You’ve heard about making cars smarter, but what about smarter intersections? Cornell researchers find that making intersections more autonomous could help get self-driving cars where they want to go more efficiently. Plus: on the anniversary of the last day of the last Apollo mission to the moon, how about a trip to the Museum of the Moon, now visiting Philadelphia?
Smart intersections could cut autonomous car congestion (Science Daily)
Last lunar-landing mission ends (History.com)
Museum of the Moon (Franklin Institute)
When we hear about the future of driving, we often hear that we won’t actually be driving at all.
Autonomous cars are supposed to take care of all that for us.
The technology still has a long way to go before that can happen, but researchers have been thinking through some of the big issues around self-driving cars, such as whether there’s a way these cars can get around more efficiently than we currently do.
One answer to that is to have the autonomous cars talk to each other, so they can route themselves and each other through an area.
Researchers at Cornell are going a step further and looking at whether we should make intersections more autonomous along with the cars.
For example, rather than having stoplights that turn green and red on predetermined schedules, they could communicate with the cars to figure out when to switch signals.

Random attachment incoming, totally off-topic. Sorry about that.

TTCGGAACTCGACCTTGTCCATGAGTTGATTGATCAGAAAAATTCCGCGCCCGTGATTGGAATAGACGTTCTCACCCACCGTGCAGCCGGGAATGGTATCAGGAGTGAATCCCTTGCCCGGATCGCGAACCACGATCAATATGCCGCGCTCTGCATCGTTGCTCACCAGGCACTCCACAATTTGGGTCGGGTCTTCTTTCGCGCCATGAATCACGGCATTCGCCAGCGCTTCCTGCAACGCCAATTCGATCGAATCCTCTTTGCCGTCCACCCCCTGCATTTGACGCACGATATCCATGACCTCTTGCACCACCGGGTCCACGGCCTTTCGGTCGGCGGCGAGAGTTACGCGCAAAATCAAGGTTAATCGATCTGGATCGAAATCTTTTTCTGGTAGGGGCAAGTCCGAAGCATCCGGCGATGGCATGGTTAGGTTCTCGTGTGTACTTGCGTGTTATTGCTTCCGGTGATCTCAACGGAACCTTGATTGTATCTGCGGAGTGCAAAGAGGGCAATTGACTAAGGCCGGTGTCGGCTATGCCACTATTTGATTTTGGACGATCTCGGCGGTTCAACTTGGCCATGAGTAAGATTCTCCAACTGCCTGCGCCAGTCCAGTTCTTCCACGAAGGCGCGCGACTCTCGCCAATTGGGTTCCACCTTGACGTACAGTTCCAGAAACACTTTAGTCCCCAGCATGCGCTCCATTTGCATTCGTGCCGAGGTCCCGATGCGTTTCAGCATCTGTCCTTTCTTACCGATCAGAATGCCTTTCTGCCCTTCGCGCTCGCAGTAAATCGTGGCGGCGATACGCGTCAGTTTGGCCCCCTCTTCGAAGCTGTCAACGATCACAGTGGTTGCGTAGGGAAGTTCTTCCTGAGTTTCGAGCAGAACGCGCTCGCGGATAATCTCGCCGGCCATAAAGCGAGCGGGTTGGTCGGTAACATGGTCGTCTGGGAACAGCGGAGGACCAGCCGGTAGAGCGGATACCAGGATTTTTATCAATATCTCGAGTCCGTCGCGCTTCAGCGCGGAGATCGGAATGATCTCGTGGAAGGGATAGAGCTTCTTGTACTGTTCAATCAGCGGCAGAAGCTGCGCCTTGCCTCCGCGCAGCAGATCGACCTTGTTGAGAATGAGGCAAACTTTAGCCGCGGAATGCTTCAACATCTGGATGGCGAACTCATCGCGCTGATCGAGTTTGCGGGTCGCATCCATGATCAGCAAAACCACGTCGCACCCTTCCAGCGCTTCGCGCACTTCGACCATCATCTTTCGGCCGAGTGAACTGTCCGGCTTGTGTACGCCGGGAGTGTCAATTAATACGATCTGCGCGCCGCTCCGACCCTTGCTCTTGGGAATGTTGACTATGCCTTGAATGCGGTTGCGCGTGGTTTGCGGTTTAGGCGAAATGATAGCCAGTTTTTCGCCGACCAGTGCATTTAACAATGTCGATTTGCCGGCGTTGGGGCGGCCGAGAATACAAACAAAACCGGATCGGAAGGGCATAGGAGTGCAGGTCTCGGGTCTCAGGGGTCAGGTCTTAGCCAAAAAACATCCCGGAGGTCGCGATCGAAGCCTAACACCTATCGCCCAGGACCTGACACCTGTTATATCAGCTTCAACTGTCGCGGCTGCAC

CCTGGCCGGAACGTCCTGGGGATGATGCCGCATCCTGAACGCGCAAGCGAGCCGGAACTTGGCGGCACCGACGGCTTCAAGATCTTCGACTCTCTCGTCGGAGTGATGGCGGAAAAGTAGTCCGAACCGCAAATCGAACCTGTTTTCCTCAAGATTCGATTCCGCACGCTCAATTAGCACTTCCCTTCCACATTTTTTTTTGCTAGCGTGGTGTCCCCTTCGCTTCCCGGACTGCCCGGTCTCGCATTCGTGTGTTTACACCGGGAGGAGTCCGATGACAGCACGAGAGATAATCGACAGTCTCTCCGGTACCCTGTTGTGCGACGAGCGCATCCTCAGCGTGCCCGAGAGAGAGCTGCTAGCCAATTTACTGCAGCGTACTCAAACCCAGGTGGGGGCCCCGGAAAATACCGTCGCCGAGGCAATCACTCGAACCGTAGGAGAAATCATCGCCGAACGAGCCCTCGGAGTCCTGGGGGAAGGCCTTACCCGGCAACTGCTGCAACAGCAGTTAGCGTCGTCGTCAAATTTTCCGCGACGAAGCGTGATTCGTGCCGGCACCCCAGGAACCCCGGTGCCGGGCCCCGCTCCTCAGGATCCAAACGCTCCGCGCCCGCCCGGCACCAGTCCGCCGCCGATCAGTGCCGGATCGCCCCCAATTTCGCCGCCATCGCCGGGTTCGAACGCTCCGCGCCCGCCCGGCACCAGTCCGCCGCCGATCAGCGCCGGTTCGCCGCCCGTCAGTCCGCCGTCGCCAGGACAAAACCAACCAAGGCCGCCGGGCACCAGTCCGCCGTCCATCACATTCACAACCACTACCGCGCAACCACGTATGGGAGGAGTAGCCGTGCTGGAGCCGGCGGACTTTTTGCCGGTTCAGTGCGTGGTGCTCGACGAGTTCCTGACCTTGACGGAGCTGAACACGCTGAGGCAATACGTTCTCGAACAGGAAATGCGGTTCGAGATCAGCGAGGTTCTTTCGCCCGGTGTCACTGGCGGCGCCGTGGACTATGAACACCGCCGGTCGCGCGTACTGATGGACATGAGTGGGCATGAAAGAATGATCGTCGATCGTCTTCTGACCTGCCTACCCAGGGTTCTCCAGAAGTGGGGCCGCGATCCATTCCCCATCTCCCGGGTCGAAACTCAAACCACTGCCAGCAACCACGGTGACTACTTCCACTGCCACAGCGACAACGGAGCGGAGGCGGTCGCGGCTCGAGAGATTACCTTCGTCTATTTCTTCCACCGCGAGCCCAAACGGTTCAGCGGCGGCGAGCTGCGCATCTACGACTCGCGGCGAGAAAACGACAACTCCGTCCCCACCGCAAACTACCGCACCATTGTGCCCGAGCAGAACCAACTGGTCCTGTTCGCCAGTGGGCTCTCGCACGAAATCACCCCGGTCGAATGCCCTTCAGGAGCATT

So if there are ten cars all going north and no cars going east or west, the stoplight for those ten cars could stay green and let them all through.
The Cornell study found smartening up intersections increased the vehicle capacity in an area by 138 percent over conventional traffic systems, with the caveat that their simulation only included self-driving cars.
So if any of us humans stay behind the wheel, that’s a whole different scenario.
Today marks the anniversary of the last day humans set foot on the moon, when the Apollo 17 astronauts began heading back to earth.
Since we’re not set to return to the moon anytime soon, here’s maybe the next best thing: the Museum of the Moon. It’s a 23 foot in diameter sculpture of the moon using NASA imagery to show every bit of lunar detail.
It’s at the Franklin Institute in Philadelphia until early next year, so you’ll need to go before the next lunar cycle passes.